Since my knowledge and understanding of neurobiology are rudimentary at best, I thought I would write a brief entry on the Nobel Prize in Chemistry instead. This year’s prize was jointly awarded to Eric Betzig, Stefan W. Hell and William E. Moerner “for the development of super-resolved fluorescence microscopy”. [A lot of the information in this entry came from here.]
Principally, one can distinguish between two types of super-resolved fluorescence microscopy: either when an ensemble of fluorophores (those chemical entities emitting light upon appropriate irradiation) is involved or when single fluorophores are being imaged. The former technique came into use in around 2000, while the latter has only been available since 2006; there seems to be a general trend towards shorter timespans between when the scientific discoveries/developments of a technique are made and when the prizes are awarded.
Why bother with super-resolved fluorescence microscopy in the first place? It’s such a mouthful that it might not be worth the effort to develop. However, if you have a look at the following image, entitled “Untangling Neurofilaments” and submitted to the Cell Picture Show by none other than Stefan Hell, then you might realise that it is a really useful technique [image copied from the Cell Picture Show website].
The image on the left shows neuronal filaments and was acquired using confocal fluorescence microscopy, a technique that is already more advanced than standard or epifluorescence microscopy because it only allows visualisation from a single focal plane, thus increasing contrast and resolution. On the right, however, the same filaments are imaged using a super-resolved technique called stimulated emission depletion (STED). Clearly, this second micrograph shows a lot more detail and one can distinguish different filaments from one another. This can be important when trying to distinguish pre- from post-synaptic neurons, for example.
The main problem in optical microscopy, as alluded to above, is that of the diffraction limit: two objects that are closer to one another than approximately half the wavelength with which they are being visualised cannot be distinguished. For example, when imaging with blue light (the light with the shortest wavelength before it becomes UV light) two objects closer than 200 nm (400 nm divided by 2) will appear to be a single object. And this is the theoretical limit; in practice the resolution is worse. [For a more rigorous definition of the diffraction limit and a more physics-based/mathematical discussion I would recommend the “Scientific Background” provided by the Royal Swedish Academy of Sciences.]
A typical bacterial cell is about 2000 nm by 500 nm and so by conventional light/fluorescence microscopy these cells can be visualised, but their internal structure cannot be resolved. Super-resolved fluorescence microscopy relies on visualising only a subset of all fluorophores in a given sample and being able to pinpoint more precisely from where the photons are being emitted (the physical explanation of this, I’m afraid to say, is beyond my capabilities; best to check here and in the references there, if you are interested).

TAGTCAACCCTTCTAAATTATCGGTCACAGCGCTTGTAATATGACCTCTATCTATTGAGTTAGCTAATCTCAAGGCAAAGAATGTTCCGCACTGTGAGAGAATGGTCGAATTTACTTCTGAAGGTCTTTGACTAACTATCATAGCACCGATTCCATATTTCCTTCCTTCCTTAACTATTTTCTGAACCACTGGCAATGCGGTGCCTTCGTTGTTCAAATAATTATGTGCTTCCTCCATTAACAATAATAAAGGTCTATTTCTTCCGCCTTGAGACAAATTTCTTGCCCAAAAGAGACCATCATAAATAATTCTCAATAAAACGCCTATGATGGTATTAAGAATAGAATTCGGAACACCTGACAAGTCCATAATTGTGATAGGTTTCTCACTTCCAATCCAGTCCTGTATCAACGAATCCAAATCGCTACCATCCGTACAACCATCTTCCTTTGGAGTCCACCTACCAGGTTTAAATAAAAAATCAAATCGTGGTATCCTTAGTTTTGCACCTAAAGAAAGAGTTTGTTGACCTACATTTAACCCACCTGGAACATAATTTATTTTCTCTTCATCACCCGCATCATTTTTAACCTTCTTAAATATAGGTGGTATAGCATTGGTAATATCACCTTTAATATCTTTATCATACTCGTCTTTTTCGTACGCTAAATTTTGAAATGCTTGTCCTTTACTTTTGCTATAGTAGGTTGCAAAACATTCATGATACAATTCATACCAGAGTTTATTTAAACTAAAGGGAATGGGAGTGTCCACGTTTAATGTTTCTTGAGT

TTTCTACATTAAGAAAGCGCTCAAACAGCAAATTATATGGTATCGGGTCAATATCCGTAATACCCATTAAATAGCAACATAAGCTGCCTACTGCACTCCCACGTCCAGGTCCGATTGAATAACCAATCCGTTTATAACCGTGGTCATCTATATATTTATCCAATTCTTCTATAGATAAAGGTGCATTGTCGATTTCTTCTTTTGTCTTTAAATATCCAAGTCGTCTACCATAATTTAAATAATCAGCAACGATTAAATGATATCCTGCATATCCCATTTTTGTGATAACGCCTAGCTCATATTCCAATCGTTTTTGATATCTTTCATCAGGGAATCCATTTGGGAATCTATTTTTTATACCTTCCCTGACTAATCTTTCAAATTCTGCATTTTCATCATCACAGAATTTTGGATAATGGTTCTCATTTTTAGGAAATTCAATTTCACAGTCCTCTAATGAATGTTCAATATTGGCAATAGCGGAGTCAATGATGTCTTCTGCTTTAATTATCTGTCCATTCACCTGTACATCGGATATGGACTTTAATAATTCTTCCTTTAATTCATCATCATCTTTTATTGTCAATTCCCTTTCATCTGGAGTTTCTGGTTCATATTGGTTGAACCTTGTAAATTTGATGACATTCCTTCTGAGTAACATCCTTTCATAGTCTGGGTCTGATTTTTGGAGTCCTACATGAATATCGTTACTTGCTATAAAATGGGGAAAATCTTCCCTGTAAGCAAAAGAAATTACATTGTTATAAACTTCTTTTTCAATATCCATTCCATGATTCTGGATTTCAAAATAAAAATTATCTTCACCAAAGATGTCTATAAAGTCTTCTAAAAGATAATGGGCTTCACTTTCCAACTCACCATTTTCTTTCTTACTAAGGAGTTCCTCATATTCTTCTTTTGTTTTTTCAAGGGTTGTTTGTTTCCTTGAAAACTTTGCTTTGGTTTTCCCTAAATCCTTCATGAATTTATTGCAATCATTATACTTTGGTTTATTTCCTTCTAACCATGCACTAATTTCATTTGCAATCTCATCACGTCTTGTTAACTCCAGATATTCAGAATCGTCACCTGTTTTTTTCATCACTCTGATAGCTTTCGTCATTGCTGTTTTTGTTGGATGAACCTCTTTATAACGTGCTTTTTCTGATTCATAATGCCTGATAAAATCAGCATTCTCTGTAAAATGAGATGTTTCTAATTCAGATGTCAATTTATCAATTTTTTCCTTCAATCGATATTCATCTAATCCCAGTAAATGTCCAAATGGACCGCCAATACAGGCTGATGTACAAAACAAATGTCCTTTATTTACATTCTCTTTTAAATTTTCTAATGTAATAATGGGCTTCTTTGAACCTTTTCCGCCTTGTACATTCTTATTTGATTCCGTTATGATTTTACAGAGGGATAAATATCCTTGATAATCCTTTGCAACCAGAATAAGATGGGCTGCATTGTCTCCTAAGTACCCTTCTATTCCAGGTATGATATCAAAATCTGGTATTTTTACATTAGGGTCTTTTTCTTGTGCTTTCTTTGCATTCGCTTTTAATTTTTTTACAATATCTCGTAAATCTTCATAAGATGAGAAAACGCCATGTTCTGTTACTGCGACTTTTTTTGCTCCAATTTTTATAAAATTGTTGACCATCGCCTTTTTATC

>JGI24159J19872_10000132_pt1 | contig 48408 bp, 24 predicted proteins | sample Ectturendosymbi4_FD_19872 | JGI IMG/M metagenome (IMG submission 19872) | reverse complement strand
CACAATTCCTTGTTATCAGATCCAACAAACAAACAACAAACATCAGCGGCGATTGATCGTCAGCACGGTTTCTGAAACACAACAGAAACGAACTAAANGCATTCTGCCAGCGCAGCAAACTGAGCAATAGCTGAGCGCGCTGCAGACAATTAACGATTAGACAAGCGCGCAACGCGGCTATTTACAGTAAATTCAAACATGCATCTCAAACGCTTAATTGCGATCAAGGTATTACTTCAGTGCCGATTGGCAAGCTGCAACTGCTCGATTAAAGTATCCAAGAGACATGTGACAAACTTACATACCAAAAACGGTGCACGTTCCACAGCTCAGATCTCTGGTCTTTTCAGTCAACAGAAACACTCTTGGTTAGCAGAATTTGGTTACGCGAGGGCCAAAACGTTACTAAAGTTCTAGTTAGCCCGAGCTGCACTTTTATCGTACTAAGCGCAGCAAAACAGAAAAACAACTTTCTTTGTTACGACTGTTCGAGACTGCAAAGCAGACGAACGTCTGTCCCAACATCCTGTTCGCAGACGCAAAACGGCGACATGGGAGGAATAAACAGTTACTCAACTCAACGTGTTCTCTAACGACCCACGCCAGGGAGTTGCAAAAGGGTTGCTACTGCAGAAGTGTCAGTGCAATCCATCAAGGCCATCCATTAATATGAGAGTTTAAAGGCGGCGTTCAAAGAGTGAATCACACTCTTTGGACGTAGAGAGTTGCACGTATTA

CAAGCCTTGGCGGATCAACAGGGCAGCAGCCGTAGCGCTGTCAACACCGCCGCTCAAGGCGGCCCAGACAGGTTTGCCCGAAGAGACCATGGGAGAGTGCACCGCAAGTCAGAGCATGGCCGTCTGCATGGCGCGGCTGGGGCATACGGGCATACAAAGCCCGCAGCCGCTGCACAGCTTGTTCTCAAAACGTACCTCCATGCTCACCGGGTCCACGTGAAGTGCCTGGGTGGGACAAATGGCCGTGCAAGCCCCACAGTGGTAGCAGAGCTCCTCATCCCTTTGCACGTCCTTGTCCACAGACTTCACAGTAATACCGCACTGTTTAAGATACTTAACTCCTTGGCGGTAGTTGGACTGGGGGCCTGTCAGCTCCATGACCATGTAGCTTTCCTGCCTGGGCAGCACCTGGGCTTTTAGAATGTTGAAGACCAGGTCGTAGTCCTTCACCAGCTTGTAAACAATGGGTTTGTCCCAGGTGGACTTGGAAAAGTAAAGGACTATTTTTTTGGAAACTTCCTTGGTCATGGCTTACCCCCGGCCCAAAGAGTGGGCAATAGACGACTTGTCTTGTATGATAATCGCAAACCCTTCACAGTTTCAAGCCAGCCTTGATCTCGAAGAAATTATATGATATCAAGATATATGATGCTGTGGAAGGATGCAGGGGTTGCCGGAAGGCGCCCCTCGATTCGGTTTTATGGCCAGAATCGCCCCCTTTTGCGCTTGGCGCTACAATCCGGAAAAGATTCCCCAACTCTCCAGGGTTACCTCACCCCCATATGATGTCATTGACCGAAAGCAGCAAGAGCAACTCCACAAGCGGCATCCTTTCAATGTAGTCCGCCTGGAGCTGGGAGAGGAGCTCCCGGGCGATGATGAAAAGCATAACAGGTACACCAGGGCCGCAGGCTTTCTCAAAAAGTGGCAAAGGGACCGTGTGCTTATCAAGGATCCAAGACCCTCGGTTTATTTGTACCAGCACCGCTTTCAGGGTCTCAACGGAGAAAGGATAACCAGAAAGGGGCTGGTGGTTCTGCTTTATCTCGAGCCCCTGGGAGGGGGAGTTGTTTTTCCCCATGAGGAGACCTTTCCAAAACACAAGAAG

However, something I can explain links perfectly back to one of my favourite classes of proteins, the fluorescent proteins (FPs). When William Moerner was studying green fluorescent protein (GFP) mutants from Roger Tsien’s lab (Nobel Prize in Chemistry 2008), he noticed that some of them had to be activated before they would fluoresce at all and could be irreversibly turned off as well. This allowed the switching on of only a subset of FPs and the detection of these at super-resolution. Subsequently, this first subset is switched off and the next subset turned on, so that sequentially all FPs can be imaged and the whole picture put together. The method is called PALM (Photoactivated Localisation Microscopy).
Just like with the CRISPR Craze, I first heard about these microscopy techniques last year in a supervision: one of the M.Sci. students was presenting her project which involved PALM imaging of an enzyme as it moved along DNA; to control for the fact that the DNA itself might be moving she tracked a histone variant (histones are proteins that associate with DNA to facilitate its tight packing) and used it as a proxy for DNA movements.
Lastly, although this intellectual and technological achievement certainly deserved to be recognised by a Nobel prize (but why the Chemistry prize I’m not quite sure – Medicine/Physiology or Physics actually both seem appropriate too), I wonder how “right” or “fair” it is to award these prizes to individuals. On the one hand, yes, these three men all had great ideas about how to improve light microscopy, but on the other hand, they presumably had a tremendous amount of help from their lab members. Furthermore, science today is far more collaborative than it was when Alfred Nobel lived. I wonder whether there is a way to make sure more people are acknowledged for their hard work…
Oh, and have I mentioned that I love cells? If you do too, then maybe one of the activities at Biology Week will tickle your fancy.